• Hydrotherapy: Water treatment is a passive treatment. Hydrotherapy may involve sitting in a whirlpool bath to relieve pain, relax muscles, and condition your body without adding unnecessary stress.
  • Electric Muscle Stimulation:  Electric muscle stimulation sounds intense, but it isn’t painful. This technique reduces muscle spasms and is generally believed to trigger the release of endorphins, your body’s natural painkillers.
  • Ultrasound: This therapy uses sound waves to create a gentle heat that increases blood circulation to your deep tissues. Ultrasound helps reduce muscle spasms, inflammation, stiffness, and pain and is most effective in relieving range of motion limitations in chronic pain sufferers.

Active Treatments for Fibromyalgia

Active treatments help address core stability, flexibility, strength, and joint movement. An exercise program may also be prescribed to achieve optimal results. This will not only curb recurrent pain but also benefit your overall health.

  • Stretching. By increasing flexibility through stretching, tight, stiff muscles loosen up, providing fibromyalgia relief. Your physical therapist can instruct you on the proper way to stretch muscles, tendons, and ligaments. The National Pain Foundation recommends keeping the number of repetitions low — 5 to 10. Holding a stretch for 30 to 60 seconds is good for large muscle groups, with possibly only one to two reps necessary.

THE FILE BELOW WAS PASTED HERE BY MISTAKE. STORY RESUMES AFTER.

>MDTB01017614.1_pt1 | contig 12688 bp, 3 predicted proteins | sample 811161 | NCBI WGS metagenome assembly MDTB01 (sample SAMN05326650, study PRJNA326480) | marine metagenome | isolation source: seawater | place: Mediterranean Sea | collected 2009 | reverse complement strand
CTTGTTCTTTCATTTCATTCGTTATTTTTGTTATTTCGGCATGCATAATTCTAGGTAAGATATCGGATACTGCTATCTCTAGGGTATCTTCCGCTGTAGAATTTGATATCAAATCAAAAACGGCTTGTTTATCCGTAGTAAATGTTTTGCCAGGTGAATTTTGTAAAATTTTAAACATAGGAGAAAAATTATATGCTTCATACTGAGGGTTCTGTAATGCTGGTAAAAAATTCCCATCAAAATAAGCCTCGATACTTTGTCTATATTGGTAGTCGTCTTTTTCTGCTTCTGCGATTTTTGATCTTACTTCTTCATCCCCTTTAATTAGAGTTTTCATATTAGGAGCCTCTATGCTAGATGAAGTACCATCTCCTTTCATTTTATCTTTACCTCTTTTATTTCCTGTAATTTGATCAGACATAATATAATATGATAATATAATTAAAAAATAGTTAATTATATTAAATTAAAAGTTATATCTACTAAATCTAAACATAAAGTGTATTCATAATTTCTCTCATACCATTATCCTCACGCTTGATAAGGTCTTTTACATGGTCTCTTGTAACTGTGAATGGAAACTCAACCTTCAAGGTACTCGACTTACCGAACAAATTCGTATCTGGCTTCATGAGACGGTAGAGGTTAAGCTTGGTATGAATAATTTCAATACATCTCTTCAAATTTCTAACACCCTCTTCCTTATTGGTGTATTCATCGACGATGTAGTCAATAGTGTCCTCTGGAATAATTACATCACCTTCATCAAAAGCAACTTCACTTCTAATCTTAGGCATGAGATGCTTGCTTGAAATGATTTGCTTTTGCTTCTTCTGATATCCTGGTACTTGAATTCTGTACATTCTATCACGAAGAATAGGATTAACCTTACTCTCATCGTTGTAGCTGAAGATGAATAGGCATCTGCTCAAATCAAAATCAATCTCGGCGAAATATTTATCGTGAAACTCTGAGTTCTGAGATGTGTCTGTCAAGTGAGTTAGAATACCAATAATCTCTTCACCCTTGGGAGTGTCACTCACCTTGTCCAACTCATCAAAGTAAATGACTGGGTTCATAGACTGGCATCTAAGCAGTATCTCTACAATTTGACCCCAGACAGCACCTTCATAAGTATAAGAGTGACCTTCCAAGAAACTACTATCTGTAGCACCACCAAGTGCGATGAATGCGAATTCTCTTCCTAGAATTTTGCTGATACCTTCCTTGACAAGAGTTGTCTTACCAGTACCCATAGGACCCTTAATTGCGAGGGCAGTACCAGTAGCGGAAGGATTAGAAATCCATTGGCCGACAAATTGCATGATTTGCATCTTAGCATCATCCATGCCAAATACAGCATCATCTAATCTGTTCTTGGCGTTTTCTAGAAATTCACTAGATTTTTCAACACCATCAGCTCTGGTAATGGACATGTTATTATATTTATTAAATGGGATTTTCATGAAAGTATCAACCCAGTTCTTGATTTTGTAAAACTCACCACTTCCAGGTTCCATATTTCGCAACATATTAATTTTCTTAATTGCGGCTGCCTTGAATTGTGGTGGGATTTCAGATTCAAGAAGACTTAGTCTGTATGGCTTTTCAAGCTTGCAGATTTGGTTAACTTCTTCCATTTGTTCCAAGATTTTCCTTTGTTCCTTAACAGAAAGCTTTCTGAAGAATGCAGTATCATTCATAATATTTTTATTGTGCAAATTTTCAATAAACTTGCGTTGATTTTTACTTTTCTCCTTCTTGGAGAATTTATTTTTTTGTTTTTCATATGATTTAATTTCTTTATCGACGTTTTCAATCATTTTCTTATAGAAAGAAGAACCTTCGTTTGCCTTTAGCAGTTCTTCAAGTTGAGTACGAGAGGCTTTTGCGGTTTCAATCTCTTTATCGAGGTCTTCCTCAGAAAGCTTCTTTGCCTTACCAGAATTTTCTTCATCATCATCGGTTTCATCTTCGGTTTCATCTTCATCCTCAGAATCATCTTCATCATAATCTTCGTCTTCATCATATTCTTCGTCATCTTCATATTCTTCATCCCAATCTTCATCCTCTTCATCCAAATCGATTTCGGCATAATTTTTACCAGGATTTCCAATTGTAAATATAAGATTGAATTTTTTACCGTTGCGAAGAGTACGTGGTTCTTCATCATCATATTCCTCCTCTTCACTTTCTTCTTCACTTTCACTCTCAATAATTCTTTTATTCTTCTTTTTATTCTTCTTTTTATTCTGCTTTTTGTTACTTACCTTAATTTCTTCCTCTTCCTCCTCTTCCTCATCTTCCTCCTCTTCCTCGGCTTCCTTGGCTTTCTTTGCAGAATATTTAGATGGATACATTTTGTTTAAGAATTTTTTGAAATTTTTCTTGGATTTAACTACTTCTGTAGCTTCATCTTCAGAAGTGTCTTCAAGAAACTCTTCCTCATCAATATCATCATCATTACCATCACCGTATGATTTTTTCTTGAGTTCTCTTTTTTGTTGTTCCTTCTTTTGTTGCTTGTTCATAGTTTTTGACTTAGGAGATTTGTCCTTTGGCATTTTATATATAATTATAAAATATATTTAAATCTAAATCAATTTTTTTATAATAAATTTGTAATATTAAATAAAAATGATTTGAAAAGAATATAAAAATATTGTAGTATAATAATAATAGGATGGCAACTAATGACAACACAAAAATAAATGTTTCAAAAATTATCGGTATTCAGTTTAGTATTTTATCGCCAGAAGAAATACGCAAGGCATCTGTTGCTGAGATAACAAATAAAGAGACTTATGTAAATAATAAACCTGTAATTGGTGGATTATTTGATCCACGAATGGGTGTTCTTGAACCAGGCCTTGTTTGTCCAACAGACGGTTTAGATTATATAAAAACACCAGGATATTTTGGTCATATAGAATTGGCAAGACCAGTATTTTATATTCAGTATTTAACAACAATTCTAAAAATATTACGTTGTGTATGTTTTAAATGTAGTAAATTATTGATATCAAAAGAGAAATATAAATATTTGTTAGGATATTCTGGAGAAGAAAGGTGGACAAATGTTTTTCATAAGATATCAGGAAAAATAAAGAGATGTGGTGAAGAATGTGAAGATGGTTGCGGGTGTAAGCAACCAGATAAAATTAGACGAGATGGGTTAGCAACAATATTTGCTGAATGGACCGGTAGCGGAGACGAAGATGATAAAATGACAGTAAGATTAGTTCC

• Core stability: Your core (abdominal) muscles have a greater impact on your overall health than you may think. Strong core muscles serve as good allies to your back muscles in supporting your spine. A healthy core provides your body with a strong, stable center point.
  • Muscle flexibility and strengthening: Your range of motion will likely be restricted if you’re experiencing fibromyalgia pain. Using customized stretching and strengthening exercises, your physical therapist will help you lengthen and strengthen your muscles and improve joint movement.

Your physical therapist will teach you self-care principles, so you understand how to treat your fibromyalgia symptoms best. The ultimate goal is for you to develop the knowledge to help control your symptoms.

The Bottom Line…

Some fibromyalgia patients say they feel worse after starting therapy, but Dr. Reicherter says this should not happen if you are getting good therapy and are going slowly. Overdoing exercise or activities after you start to feel better can make you feel worse.

Dr. Reicherter also points out that exercise soreness is different from fibromyalgia pain. Once you get used to the exercise, you should start reaping its benefits: less pain every day.

Resources

Spine Universe (Physical Therapy For Fibromyalgia)

WebMD (Fibromyalgia And Physical Therapy)

Everyday Health (How Physical Therapy Eases Fibromyalgia Pain)